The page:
Patience and Action for iPhone 6 Workers

Some iFans may have called out of work last week in an effort to snag a new iPhone 6 and 6 Plus, which went on sale last Friday. Sales of these devices topped 10 million last weekend–higher than the first weekend sales of the iPhone 5 last year.

The line at NYC's 5th Avenue Apple Store on September 19, 2014.
The line at the 5th Avenue Apple Store in NYC on September 19, 2014. (Credit: Kathy Harget)

There is no question that demand for the new iPhones is strong, but some analysts have pointed out that these high sales figures are not an indicator of demand, but supply. With the iPhone 6 and 6 Plus selling out at locations around the world, its clear Apple is limited by how much it can supply, and how quickly.

Apple shareholders may be excited about the frenzy generated by the release of the iPhone 6, but workers experience this frenzy differently.  A spike in demand for these phones puts greater pressure on Apple’s supplier factories and the estimated 1.5 million workers who work in them, either making parts or assembling the phones.

The Wall Street Journal reported that Foxconn, one of Apple’s final assembly partners, has been operating roughly 100 production lines around the clock in Zhengzhou. “We have been churning out 140,000 iPhone 6 Plus and 400,000 iPhone 6 every day, the highest daily output ever, but the volume is still not enough to meet the preorders,” said a person familiar with the matter.

“The challenge is to manufacture two complicated new iPhones on a large scale at the same time because Foxconn is the sole assembler of the 5.5-inch iPhone 6 Plus [and assembles a majority of the 4.7 inch iPhone 6.]”

While Apple boasts profit margins as high as 69%, as was the case with the iPhone 5s, Foxconn’s profit margin is closer to 1.5%, according to Bloomberg.  Apple expects high volume, high quality, and high Corporate Social Responsibility (CSR) standards of its suppliers, however, not in equal measure.  When these expectations come into direct conflict, the CSR policies most likely lose out.  This is especially common during times of peak demand, when workers are found to be working excessive overtime, well beyond legal limits. This can also take the form of mandatory overtime, as we found at Catcher, another Apple supplier.

Consumers who didn’t snag a phone last weekend can expect to wait several weeks or months for a new iPhone. We encourage Apple to allow its suppliers the time they need to meet this demand, without compromising working conditions. With worldwide demand well over 10 million units, its clear that consumers of these devices won’t be disappearing anytime soon.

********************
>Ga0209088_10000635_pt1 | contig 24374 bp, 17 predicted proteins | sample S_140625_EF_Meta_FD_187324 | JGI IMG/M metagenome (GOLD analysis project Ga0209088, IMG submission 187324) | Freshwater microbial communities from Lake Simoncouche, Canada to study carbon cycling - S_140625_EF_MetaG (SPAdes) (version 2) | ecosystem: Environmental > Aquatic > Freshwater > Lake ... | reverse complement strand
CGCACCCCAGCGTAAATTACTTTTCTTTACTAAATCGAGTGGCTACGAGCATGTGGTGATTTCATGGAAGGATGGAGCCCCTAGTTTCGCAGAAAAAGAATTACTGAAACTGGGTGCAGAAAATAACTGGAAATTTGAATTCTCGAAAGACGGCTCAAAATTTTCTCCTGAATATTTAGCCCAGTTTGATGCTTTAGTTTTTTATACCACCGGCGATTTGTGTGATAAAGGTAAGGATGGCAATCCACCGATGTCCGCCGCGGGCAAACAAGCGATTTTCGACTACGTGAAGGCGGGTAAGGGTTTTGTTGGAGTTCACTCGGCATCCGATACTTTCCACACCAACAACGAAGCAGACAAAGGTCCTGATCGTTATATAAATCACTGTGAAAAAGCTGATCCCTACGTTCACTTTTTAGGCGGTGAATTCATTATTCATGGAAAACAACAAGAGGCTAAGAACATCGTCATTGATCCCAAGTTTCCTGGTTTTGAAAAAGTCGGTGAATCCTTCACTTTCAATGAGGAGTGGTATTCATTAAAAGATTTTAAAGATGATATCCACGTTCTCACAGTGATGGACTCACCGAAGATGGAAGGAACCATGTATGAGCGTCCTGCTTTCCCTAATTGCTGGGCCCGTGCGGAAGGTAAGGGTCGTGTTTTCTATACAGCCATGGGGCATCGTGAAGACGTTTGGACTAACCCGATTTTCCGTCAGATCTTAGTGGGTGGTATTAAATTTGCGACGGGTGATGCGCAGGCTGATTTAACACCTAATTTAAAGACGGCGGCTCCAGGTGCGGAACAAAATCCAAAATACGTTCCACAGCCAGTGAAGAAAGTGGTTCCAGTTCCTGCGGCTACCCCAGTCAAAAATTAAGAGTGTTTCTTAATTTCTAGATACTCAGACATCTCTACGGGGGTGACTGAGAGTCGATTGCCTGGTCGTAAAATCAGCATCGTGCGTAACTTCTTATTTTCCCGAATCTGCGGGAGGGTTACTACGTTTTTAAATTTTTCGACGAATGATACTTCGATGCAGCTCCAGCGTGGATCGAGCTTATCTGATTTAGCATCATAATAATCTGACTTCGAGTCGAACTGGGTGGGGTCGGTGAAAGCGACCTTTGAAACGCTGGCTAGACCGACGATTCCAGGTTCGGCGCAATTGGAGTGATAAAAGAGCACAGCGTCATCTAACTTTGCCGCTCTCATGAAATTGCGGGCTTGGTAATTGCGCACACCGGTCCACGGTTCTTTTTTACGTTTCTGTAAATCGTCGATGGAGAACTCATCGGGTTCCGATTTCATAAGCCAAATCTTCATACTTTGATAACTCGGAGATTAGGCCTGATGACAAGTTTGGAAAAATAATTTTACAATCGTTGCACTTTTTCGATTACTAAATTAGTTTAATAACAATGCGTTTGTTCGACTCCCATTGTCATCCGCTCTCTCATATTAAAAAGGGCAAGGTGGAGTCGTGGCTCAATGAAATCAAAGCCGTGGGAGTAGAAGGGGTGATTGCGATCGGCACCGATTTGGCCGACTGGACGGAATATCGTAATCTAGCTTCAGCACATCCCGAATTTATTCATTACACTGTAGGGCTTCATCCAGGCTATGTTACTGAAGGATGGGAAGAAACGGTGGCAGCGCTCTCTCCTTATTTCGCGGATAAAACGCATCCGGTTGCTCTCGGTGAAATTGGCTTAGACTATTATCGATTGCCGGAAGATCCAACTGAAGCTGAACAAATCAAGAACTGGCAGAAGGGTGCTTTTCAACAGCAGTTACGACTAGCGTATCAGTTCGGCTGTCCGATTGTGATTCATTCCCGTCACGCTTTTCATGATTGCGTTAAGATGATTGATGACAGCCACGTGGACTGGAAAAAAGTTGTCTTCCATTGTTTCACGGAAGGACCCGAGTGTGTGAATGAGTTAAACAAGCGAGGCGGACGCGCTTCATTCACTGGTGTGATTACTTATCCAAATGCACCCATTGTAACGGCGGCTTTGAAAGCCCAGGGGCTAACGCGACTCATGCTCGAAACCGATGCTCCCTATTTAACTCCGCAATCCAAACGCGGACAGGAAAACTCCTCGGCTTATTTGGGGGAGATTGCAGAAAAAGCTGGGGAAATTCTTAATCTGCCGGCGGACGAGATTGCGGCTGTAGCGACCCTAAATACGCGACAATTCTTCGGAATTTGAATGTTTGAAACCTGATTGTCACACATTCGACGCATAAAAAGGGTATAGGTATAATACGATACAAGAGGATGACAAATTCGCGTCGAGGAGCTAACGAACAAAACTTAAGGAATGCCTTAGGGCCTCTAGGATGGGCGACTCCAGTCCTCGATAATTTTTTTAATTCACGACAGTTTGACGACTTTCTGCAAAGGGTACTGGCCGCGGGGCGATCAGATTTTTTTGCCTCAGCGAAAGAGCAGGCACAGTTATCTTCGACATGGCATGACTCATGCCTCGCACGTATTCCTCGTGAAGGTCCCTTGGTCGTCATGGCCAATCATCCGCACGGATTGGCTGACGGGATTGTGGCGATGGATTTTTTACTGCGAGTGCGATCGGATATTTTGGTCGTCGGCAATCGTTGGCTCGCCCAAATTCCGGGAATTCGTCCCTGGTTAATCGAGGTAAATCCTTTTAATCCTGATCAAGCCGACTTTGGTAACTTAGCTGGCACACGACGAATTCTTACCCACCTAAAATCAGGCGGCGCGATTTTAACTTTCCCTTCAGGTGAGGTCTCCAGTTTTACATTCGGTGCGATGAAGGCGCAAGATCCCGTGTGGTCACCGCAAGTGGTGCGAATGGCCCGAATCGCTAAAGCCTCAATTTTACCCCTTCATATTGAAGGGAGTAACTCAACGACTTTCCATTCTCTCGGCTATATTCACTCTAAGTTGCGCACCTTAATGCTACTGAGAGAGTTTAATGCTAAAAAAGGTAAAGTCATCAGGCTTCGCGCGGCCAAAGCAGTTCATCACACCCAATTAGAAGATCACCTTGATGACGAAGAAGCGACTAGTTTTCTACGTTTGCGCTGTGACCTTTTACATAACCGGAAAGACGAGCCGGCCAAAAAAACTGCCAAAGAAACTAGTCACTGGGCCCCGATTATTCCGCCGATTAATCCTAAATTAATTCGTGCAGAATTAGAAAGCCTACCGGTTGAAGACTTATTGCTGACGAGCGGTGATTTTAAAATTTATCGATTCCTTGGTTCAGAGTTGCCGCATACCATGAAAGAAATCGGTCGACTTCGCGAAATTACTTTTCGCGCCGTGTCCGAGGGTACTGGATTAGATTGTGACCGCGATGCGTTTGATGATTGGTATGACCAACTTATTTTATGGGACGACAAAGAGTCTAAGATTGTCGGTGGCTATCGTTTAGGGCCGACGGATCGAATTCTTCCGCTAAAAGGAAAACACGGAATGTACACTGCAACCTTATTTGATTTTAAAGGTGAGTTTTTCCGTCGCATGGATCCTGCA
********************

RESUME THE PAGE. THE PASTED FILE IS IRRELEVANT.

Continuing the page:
As iPhone 6 workers labor around the clock, you can support them by pushing Apple to take action to improve conditions for workers. You can also share “9 Reasons Not to Rush your Next Smartphone Upgrade” with your friends.

Two Years of Broken Promises

Green America and China Labor Watch (CLW) today released the findings of an undercover investigation we conducted in August 2014 at one of Apple’s 2nd tier supplier factories: Catcher Technology in Suqian.

iPad Announcement Facebook

This factory manufactures metal casings for a number of consumer electronics companies including Apple, Inc. While at the factory, the investigator worked on parts for the iPad. This factory’s sister factories, Catcher Technology in Taizhou and VITO in Suqian, are producing parts for the iPhone 6.  These factories often share workers back and forth.

The investigator discovered extensive violations of Chinese labor laws, as well as violations of Catcher’s policies and Apple’s Supplier Code of Conduct, which details standards for worker rights and environmental sustainability for any company supplying to Apple.  Many of the violations were similar to those found in an April 2013 investigation of the same plant, the results of which were shared with Apple by CLW.

Many of the same problems found 16 months ago at Catcher still exist today, and some are worse. Moreover, we’ve uncovered many new violations in 2014. This compares labor violations at Catcher between 2013 and 2014, including indicators of violations of law and corporate policies.


These findings make it clear that in spite of Apple’s commitments, there is need for much more action on human rights and health and safety for workers in the factories where Apple products are made.

Help keep up the pressure on Apple>>